Follow by Email

What I learned in Hershey, Pennsylvania

Last weekend I attended the APCA Northeast Conference in Hershey, Pennsylvania. I made a bunch of new friends and I’d like to introduce you to one of them.

I’d like you to meet Milton Hershey. He’s 28 years old. He loves candy and the process of candy-making. He has no high school education. He’s $150 in debt to his aunt and his father wants nothing to do with him. He’s broke. He has already started three businesses in his short life and failed each time. 

What’s a Hershey to do?

He decided to learn. He picked himself up. He apprenticed. He observed. He brushed himself off. He tried again.

Hershey started pouring himself into a company he started called the Lancaster Caramel Company. Within a few years he found success. By the age of 43 he sold the Lancaster Caramel Company for 1 million dollars (in 1900). The next company he started was the Hershey Chocolate Company, where he used all of his previous failings and successes to create the iconic Hershey Milk Chocolate Bar and the Hershey Kiss. 

Milton Hershey’s backstory is tremendously important because we tend to focus on the endpoint, the triumphant part of the story, the part where he owned a billion dollar chocolate company. But what about the path he took to get to success? We’d like to paint that path as a long straight line when it really is a long and winding zig-zagged path. 

Research. Create. Fail. Learn. Readjust. Repeat.
Research. Create. Fail. Learn. Readjust. Repeat.
Research. Create. Fail. Learn. Readjust. Repeat.
Research. Create. Fail. Learn. Readjust. Repeat.
Research. Create. Fail. Learn. Readjust. Succeed. 

Winning with Story: A How-to for Branding, Customer Service, and Interpersonal Relationships

I had this thought while reading a friend’s inspirational blog this week:

“Stories are the way we make sense of the divine in ourselves in a manner that makes sense to one another.”

My takeaway as it relates to writing in this space?
  • Find a way to give them your story before you give them your headshot.
  • Find a way to give them your story before you give them your sales pitch.
  • Find a way to give them your story before you get into bed with them.
  • Find a way to give them your story before you give them your resume.
  • Find a way to give them your story before you send out that Facebook blast.
Take the time to make the relationship. Your experience with your client, fan-base, significant other, or prospective boss will not only exist it will be richer, fuller, and last longer. Hell, you might even enjoy it.

*this post was originally written for my blog The Arts Entrepreneur (I borrowed it from myself ;) )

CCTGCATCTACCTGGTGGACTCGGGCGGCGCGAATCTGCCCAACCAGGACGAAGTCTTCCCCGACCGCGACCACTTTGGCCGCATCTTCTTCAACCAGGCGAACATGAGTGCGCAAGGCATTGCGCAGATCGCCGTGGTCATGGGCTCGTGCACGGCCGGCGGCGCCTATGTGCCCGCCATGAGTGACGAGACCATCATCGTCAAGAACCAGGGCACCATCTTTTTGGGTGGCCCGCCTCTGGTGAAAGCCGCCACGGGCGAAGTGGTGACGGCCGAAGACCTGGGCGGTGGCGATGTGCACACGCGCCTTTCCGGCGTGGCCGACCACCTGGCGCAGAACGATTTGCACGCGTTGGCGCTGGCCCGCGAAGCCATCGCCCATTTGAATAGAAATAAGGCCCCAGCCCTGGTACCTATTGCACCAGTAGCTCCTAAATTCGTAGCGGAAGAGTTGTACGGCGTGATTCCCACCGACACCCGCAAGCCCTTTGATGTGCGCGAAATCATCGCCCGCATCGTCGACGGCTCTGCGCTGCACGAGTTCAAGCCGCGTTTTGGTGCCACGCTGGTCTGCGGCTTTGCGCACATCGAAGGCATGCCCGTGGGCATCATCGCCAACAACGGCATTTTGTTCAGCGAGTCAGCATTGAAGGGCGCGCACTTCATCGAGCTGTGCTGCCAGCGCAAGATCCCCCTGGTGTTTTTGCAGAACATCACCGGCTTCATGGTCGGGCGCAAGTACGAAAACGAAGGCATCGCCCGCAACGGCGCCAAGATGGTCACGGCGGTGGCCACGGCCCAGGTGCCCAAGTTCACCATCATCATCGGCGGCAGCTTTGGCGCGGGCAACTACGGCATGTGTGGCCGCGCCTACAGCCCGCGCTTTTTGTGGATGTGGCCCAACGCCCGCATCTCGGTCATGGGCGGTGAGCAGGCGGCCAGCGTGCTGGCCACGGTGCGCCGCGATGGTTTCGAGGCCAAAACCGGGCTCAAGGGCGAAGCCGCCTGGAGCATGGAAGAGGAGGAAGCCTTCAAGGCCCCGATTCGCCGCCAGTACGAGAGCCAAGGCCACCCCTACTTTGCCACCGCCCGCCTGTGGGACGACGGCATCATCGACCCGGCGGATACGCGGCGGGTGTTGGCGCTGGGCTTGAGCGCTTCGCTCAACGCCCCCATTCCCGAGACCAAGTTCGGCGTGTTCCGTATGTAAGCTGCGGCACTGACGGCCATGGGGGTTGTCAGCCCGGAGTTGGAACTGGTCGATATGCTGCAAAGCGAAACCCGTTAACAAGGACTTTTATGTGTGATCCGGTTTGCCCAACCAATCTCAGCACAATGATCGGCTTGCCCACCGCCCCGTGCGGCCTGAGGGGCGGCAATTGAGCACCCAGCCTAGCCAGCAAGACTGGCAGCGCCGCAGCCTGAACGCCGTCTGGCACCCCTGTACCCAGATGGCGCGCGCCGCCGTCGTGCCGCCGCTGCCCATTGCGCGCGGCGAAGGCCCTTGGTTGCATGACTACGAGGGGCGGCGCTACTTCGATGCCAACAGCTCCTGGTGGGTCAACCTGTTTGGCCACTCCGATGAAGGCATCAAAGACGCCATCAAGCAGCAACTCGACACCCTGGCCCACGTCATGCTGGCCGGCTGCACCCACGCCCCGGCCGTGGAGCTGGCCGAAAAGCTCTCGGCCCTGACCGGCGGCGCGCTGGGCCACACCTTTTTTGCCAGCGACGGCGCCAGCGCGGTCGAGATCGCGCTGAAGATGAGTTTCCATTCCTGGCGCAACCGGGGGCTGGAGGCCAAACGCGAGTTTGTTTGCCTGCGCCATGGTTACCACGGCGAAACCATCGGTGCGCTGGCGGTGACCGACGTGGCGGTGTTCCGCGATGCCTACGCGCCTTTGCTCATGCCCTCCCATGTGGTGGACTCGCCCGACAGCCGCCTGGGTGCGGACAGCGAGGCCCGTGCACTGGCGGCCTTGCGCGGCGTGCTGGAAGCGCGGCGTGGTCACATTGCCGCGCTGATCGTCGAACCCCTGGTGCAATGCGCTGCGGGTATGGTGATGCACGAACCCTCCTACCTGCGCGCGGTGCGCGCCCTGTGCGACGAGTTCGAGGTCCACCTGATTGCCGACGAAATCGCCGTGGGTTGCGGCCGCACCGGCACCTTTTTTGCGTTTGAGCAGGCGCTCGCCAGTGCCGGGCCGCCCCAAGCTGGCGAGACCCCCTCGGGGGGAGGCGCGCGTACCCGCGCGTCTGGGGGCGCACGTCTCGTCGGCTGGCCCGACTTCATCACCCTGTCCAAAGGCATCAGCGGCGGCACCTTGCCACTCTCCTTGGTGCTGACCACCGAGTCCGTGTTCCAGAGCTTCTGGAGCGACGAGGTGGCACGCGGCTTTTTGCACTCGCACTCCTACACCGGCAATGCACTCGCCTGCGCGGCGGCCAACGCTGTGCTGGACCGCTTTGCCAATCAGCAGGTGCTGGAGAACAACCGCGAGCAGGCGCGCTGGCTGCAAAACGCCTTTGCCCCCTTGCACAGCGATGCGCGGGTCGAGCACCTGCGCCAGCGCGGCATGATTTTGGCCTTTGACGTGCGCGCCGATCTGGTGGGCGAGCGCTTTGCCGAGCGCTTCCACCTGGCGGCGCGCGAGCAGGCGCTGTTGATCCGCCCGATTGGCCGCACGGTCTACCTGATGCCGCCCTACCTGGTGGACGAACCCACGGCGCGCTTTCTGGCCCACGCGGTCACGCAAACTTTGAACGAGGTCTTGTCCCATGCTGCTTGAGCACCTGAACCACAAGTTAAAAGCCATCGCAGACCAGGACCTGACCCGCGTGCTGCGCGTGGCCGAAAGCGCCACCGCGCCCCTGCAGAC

A Cure for Writer’s Block

Writers block—the bane of grant-writers, students of every age and size, speechwriters, authors, and playwrights everywhere. How do we get over it on with our lives?

Fear not...I have a few methods that will save the day.

Keep writing....even if it’s crap...even if it doesn’t make sense....even if you create a bunch of run-on sentences with mispeleled words ;)

Read other people’s work. You have to take a break eventually. Check out what other people are doing. Go see a movie or a play.

Mindset. No self-fulfilling prophesies about how you’ll never get over this or how you’re the worst writer in the world. This too shall pass...and it’ll pass quicker if you pull out the inefficient weeds of negativity inside your brain.

Carry something with you to take notes. An i-pad, smartphone, voice recorder, or small notepad will do. Brilliance doesn’t just come to you sitting in front of the keyboard. It comes in a board meeting, a power walk, or a trip to the coffee shop. 

Exercise regularly. Get the blood flowing. Get away from the computer for a little while. Go canoeing. Play some basketball. Bring your notepad just in case.

These are just a few. Other resources like a Thesaurus, Google, and a hot shower have also been known to do the trick. Now get out there and write something incredible (after you’ve written me to say hello). 

Secrets to Success: Passion and Perseverance

Over the past month or so I’ve had the opportunity to meet with a few denizens of the solo-play arena, those rare artists who get on stage and perform a singular or plethora of characters, a play, or a monologue—in the vein of John Leguizamo, Denis Leary, and that socially awkward weirdo that shows up to open-mic night at your local coffee shop. 

Each artist I met with was at a different stage of their career but each wanted to know, “Josh, man, how are you doing it? How are you getting your show booked all over the place? What’s the secret?”

I’m going to defer to Steve Jobs in just a minute. But the secret to any delicious and prize-winning Success Sauce are two ingredients: Passion and Perseverance. 

Your sauce is going to look and taste different than mine. But if it’s going to win the blue ribbon at the fair, you must infuse your recipe with Passion and Perseverance.

Why? I’ll give you an example. I love what I do. I have a passion for it. Because I love it, I will persevere

Now, I can persevere for a short time without passion, but generally I will give up if I don’t love what I’m doing. That’s called being stubborn.

I can have passion for something but not persevere. But that’s called a hobby.

If you can find that magic combo of both passion and perseverance, you’ll find a way to make great art and then find a way for the world to experience it. 

But don’t take my word for it (Cue the Reading Rainbow music). Here’s a minute-long clip of Steve Jobs talking about passion and perseverance: CLICK HERE